After scrolling through blog posts in hopes to find some inspiration to write, I came across Mikhayla‘s, where she mentioned the quote, “the last thing American theatre needs is another lame play” which came from Suzan-Lori Parks’, The American Play. Mikhalya mentioned how in her high school English classes, for the theatre portion of the class, she “did the stereotypical thing and read a Shakespeare play for every year of high school.“ I can definitely relate to Mikhayla because I became frustrated with constantly reading Shakespeare and never getting any exposure to any other writers. Since I want to be a teacher in the future, I want to make sure to provide my students with several types of texts from different writers so, they are not left with a single story.
I am currently taking THEA 100 with Professor Boucher, where we are constantly discussing different types of plays. Professor Boucher explained in class one day, that the reason why he gave us no assigned Shakespeare readings, is simply because he wanted to give us the opportunity to read other works that we were not exposed to in high school. He went on to say how Shakespeare is most commonly taught in high school because it is in the literary canon. For those of you who may not know, the term literary canon “refers to a body of books, narratives and other texts considered to be the most important and influential of a particular time period or place.“ There are many flaws with the literary canon. The problem with teaching only classics stories is that they are “overwhelmingly told from a white and/or male perspective, and more needs to be done to diversify that.“ This problem can be tied into Chimamanda Ngozi‘s “The Danger of a Single Story” as well as the problem of the lack of diversity we see in children‘s books in schools, which I have mentioned in previous blog posts.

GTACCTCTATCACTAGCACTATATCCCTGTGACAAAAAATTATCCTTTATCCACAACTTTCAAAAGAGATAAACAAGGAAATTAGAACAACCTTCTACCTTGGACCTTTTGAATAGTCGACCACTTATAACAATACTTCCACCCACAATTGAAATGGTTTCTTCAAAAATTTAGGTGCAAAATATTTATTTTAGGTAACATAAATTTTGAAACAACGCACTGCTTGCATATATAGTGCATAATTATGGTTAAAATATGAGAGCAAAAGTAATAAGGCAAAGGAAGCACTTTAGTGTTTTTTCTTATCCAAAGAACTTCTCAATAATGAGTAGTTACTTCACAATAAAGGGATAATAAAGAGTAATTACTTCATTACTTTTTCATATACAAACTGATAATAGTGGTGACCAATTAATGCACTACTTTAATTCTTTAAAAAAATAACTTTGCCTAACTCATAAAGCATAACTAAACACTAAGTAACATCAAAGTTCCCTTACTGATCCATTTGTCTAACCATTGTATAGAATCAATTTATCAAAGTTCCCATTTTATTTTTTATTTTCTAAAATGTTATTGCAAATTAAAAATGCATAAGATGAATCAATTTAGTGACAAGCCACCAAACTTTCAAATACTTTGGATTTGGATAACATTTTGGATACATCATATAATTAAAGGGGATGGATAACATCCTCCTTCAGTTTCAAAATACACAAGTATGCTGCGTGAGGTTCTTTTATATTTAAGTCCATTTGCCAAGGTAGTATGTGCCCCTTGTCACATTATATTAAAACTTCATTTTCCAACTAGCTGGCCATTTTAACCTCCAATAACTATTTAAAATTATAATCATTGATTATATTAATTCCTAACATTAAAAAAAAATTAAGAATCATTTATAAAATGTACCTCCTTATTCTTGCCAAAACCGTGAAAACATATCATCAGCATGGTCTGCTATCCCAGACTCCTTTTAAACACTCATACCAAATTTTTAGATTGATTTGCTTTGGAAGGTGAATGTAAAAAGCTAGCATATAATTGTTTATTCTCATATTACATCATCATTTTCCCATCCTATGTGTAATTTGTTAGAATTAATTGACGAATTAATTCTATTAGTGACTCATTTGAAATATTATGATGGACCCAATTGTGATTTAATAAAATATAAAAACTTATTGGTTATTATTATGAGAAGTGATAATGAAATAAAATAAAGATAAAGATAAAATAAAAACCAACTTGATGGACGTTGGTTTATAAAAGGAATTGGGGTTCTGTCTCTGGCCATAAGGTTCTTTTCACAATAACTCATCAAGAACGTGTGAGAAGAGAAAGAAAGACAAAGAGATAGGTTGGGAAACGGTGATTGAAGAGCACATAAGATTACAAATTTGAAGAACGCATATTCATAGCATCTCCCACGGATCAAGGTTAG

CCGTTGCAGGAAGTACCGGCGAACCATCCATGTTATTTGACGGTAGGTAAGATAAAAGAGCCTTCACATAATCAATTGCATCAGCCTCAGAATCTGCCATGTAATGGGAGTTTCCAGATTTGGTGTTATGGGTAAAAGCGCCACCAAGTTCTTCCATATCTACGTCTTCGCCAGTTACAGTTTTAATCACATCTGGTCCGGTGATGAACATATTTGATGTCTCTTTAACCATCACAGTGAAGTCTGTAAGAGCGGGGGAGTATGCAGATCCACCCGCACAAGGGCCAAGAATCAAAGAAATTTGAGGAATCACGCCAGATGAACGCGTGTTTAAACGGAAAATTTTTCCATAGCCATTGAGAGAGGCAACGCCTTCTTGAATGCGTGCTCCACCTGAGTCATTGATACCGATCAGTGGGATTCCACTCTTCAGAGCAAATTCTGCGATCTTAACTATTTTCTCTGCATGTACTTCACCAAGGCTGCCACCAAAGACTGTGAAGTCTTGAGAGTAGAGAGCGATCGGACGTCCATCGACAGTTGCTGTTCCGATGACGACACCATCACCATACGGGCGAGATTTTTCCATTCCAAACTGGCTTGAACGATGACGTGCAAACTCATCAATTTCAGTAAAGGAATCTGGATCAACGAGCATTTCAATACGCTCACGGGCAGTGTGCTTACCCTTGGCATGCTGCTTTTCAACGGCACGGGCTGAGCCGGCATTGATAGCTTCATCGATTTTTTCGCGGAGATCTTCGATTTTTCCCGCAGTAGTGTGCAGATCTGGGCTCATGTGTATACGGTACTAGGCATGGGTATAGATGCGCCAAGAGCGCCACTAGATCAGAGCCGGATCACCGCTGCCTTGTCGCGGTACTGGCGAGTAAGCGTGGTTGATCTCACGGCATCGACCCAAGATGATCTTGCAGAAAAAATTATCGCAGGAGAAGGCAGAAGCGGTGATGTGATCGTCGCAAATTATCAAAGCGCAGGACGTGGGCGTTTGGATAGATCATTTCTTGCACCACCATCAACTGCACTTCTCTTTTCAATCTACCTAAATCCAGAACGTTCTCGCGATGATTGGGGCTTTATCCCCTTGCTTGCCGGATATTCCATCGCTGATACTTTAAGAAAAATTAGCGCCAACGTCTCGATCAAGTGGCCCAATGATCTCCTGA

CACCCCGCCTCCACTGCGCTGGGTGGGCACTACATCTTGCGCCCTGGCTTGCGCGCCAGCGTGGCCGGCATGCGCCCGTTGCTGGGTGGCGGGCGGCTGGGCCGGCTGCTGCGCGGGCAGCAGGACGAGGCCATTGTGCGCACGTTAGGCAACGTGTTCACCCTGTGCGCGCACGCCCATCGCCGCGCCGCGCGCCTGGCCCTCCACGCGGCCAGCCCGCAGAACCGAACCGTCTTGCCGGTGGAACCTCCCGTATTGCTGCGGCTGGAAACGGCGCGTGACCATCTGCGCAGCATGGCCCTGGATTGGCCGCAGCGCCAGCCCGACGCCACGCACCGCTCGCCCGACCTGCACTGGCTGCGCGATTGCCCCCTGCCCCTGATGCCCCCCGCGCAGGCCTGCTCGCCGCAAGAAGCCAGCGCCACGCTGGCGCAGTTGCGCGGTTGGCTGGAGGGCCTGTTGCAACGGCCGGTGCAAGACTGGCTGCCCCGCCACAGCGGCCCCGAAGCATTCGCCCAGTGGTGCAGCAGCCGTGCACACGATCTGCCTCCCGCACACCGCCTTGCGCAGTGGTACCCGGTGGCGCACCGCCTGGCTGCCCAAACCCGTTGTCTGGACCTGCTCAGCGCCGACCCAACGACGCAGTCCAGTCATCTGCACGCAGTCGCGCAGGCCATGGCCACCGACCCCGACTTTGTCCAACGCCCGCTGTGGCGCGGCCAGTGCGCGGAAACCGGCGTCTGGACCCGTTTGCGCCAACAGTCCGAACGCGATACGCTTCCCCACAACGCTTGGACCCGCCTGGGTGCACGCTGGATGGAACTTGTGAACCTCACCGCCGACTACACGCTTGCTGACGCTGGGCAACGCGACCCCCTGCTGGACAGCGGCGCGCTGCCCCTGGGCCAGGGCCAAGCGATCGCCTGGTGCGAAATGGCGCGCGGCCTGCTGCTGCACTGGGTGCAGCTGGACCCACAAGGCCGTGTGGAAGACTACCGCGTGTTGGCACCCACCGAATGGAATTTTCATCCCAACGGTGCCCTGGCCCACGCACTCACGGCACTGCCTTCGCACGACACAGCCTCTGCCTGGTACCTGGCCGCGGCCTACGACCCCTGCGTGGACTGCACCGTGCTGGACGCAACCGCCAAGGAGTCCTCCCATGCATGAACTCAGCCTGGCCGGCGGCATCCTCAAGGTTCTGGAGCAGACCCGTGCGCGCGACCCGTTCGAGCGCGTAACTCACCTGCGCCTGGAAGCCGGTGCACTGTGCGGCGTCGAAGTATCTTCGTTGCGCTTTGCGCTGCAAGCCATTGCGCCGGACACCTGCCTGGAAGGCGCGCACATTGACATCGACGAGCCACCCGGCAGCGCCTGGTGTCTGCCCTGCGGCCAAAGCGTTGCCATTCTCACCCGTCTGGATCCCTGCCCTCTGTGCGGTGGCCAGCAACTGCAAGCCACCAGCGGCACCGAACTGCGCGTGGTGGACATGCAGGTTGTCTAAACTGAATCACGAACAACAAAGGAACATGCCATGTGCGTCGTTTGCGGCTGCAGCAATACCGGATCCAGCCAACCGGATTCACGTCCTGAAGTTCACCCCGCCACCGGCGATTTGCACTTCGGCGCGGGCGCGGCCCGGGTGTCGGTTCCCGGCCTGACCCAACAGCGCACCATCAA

Susan-Lori Parks challenges conventional theatre. Parks makes it her goal to free “her story from stereotypes and routine expectations. Unlike today’s safe theater her plays are out of your control.“ Parks “uses slightly unconventional theatrical elements” to destabilize the stage picture and emancipate actors from conventional choices.” Similar to how Parks challenges conventional theatre, we should challenge the literary canon.
Looking at this through one of the course epigraphs, “My job is to notice…and to notice that you can notice” by Dionne Brand , I believe this can be applied to teaching. It is our job as teachers to notice the problems with the literary canon, if we do not notice this problem, there will be nothing we can do to change it. The first step is to notice, the next step is to create a classroom that includes a variety of different texts so, we can eliminate a single story.